"At the end of the day today, there is no disposal crisis in this country. There's plenty of disposal capacity out there, it's just a matter of preference and cost that one needs to be thinking about," Gershman says.

He thinks the push for waste-to-energy innovation is driven by garbage economics -- the prospect that something that is already collected and often free, such as garbage, can produce cheap energy that is competitive with gasoline prices. This also means that garbage recycling and conversion must be competitive with the cost of landfilling.

"In the U.K. and E.U., landfills are taxed $50 to $100 a ton. The economics of landfills is prohibitive or prohibited, and here [in the United States] we haven't done that. That's the major difference," Gershman says.

Apart from landfill taxes imposed by European countries, the European Union has issued a number of directives on waste management over the past decade. Landfilling organic material has been banned. The European Union has created a framework for disposal of hazardous, nonhazardous and inert waste and has issued technical specification for waste-to-energy plants to limit pollution and to ensure that more waste is not simply transferred to E.U. countries where environmental requirements are less stringent.

Sweden begins to import trash

E.U. laws gave the bloc the necessary push to process its waste efficiently, and perhaps the biggest success story has evolved in Sweden.

The country has 32 waste-to-energy plants with a total capacity of 5.5 million tons of waste. Half the waste that is incinerated comes from households and the other half from industry. The heat from incineration is used to provide electricity and heating to homes.

Remarkably, Sweden now faces a problem of plenty. Since the start of the economic crisis in late 2007, industrial waste has fallen dramatically, leaving the country's waste-to-energy plants with excess capacity. Rather than have these plants idle and use coal, oil or natural gas to make up for the power and heating vacuum, Sweden is looking to import trash from its neighbors.

This isn't the first time Sweden will be importing garbage, says Weine Wiqvist, the managing director of Avfall Sverige, or Swedish Waste Management. The country has been taking in Norway's trash since 2008, when Norway didn't have enough facilities to process its trash. Sweden is now simply going to increase its garbage imports.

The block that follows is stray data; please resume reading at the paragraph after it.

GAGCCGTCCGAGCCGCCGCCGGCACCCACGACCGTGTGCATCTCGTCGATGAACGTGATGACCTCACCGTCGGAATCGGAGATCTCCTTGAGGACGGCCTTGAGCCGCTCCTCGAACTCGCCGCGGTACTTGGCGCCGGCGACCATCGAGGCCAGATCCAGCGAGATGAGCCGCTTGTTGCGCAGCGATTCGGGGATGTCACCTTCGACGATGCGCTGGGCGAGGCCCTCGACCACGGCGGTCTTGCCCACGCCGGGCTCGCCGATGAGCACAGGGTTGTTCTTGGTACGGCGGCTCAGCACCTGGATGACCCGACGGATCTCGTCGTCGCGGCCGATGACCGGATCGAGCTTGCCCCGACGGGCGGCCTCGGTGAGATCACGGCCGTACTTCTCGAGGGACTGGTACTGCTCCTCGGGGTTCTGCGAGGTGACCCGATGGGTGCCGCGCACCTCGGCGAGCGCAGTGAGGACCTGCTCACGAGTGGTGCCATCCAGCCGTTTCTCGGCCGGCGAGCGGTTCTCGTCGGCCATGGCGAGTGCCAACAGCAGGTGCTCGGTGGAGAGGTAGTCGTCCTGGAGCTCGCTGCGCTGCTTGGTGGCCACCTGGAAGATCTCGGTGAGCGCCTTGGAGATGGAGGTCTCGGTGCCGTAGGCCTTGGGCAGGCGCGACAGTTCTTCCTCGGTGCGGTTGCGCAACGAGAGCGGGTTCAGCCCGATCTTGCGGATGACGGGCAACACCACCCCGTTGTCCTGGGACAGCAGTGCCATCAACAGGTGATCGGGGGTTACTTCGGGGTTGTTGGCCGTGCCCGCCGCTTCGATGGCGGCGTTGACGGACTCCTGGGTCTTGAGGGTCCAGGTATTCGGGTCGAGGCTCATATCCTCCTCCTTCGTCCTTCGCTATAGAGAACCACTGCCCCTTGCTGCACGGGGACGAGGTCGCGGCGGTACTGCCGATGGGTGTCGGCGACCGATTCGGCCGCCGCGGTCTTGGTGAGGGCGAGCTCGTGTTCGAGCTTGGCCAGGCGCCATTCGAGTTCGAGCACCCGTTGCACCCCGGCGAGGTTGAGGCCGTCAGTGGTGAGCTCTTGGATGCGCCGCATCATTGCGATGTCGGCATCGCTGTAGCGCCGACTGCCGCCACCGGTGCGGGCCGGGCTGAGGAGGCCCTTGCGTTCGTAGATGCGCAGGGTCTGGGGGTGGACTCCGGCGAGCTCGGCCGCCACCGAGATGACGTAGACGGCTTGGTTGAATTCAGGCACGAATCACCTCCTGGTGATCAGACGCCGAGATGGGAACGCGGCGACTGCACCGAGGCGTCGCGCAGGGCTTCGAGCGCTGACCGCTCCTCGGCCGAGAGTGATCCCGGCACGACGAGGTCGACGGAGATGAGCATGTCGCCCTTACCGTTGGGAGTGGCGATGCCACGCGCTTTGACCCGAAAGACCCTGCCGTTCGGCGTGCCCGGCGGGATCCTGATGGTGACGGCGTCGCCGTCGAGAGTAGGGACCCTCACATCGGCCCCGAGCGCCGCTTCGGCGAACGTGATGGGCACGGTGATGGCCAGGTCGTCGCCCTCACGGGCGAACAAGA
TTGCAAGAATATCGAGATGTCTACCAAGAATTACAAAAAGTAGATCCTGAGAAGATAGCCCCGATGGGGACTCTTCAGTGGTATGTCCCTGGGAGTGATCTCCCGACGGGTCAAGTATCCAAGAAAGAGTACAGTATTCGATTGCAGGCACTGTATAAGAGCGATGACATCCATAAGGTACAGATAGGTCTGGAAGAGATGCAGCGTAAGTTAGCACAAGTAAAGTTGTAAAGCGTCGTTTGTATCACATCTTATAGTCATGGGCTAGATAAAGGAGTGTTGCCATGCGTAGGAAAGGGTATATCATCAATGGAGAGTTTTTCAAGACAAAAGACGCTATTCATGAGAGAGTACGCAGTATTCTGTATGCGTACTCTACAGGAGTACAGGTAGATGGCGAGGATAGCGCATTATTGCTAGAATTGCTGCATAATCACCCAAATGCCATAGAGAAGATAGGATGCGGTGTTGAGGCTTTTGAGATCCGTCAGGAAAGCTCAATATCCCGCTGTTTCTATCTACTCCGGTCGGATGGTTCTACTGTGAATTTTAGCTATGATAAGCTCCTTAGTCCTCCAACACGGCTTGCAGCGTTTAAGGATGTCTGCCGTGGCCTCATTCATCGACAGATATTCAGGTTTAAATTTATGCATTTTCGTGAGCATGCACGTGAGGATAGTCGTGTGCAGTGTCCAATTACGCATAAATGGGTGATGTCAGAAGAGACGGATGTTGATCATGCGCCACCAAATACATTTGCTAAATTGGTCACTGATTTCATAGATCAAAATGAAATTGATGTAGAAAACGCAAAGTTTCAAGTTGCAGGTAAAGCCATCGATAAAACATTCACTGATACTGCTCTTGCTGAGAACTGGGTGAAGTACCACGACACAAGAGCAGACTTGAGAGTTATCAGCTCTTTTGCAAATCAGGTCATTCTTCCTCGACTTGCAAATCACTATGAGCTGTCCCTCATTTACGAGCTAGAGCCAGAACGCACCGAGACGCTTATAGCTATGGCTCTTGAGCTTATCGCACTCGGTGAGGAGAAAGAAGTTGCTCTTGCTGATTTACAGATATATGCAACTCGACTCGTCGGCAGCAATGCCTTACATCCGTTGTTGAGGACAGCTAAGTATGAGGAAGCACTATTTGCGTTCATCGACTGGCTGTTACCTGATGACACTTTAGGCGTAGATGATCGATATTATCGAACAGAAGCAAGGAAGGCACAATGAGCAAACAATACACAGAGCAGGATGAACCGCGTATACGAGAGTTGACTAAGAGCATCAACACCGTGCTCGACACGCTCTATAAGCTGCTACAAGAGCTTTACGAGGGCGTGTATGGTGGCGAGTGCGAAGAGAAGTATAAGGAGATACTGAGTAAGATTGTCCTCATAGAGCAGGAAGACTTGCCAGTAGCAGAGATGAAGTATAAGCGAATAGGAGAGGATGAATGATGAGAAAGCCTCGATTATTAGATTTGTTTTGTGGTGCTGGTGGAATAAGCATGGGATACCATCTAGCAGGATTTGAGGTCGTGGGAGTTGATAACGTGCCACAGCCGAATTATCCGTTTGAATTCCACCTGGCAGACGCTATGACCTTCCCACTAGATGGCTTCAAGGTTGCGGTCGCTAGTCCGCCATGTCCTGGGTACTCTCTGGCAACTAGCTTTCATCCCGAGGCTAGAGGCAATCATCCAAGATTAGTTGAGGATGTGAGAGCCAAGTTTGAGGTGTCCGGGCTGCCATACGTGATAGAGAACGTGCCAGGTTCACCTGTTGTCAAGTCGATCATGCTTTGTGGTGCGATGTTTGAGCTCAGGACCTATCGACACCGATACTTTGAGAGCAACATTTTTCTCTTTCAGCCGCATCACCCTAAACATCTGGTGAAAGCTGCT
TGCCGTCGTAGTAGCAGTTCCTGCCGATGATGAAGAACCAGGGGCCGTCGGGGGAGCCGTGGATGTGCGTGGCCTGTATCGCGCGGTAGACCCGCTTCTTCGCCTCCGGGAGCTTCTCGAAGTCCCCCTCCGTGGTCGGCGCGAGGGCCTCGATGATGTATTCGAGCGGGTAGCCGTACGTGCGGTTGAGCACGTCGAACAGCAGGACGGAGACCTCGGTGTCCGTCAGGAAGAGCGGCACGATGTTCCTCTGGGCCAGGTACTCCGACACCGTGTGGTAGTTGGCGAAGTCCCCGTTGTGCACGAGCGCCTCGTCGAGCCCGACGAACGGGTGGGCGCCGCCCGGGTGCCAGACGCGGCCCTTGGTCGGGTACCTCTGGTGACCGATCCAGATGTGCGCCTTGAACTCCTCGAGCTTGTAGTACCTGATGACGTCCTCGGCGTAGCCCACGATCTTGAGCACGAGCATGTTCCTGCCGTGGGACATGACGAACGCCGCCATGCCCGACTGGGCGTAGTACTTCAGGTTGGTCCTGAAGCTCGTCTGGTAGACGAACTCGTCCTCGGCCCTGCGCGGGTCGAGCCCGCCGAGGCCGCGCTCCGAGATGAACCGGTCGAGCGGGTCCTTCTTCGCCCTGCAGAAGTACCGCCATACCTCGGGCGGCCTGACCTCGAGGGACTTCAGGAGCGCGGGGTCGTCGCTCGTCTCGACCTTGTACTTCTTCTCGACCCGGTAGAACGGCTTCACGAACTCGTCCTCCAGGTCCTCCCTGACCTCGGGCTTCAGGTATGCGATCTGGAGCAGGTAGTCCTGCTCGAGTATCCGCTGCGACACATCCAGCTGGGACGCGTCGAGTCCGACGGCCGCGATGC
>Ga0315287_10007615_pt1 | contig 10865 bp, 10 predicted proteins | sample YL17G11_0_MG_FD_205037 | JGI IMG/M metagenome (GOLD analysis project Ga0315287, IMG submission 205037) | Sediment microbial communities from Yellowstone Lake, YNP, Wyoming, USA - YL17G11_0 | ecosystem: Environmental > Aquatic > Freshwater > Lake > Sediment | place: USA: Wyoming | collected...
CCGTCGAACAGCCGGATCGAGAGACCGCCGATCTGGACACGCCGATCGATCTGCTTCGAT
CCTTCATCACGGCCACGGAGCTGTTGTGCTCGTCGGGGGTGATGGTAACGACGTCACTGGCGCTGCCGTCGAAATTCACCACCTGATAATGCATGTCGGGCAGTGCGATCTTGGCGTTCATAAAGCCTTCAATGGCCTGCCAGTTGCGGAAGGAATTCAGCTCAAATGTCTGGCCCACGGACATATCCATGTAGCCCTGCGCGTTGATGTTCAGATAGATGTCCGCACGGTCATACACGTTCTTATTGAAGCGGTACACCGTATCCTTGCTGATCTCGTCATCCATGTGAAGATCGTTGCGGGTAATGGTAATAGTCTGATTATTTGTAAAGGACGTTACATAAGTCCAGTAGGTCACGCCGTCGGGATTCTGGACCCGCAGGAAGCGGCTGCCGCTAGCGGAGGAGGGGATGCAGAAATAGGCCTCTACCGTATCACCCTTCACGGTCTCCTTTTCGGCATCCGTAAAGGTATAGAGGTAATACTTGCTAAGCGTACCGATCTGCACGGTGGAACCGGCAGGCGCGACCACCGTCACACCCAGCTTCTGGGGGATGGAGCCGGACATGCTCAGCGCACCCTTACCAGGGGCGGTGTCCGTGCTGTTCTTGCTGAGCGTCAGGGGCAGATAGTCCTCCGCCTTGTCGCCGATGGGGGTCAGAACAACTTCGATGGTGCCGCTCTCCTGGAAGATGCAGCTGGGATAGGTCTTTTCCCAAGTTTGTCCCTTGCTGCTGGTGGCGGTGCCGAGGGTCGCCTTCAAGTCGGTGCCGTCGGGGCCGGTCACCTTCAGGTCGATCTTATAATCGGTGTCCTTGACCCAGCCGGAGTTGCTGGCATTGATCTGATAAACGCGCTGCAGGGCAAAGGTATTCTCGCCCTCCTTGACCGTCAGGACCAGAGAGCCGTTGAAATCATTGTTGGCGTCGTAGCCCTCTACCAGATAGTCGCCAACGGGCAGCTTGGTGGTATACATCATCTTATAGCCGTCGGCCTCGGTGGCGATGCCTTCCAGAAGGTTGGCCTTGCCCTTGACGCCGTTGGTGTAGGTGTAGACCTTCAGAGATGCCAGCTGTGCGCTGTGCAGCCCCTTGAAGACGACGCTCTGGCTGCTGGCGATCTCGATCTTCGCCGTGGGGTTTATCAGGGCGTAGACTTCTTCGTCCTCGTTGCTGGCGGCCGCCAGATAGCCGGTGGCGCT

"Right now about this year, we need to import about 800,000 tons. Because of the efforts of increased recycling and some capacity still being built, in the next three or four years we will need to import about 1.3 [million] to 1.4 million tons yearly," Wiqvist says.

Sending their trash to Sweden may be the most attractive option to countries that have landfill bans and high landfill taxes. Comparative costs could even make it worth paying a gate fee of €50 ($65) a ton when the trash reaches Sweden. Even emissions from transporting garbage are marginal compared with the methane gas savings from processing trash rather than landfilling it, Wiqvist says.

Overcapacity isn't a problem that the fledgling waste-to-energy sector in the United States needs to worry about for a while. What it might encounter are obstacles from environmentalists. "At the end of the day, when you start to talk about these types of projects, they will be called incinerators by environmentalists who will say you can recycle everything. Well, you can't recycle everything," says Gershman, who emphasizes that the new incinerators within waste processing plants are a far cry from the emission-spewing dirty incinerators of old.

Gershman offers a simple distinction, the main idea behind waste-to-energy technology. Incineration "is like taking your tea kettle and letting the steam go out into the room. But in this kettle [waste-to-energy plant], you're taking the steam and using it to turn a turbine to produce power."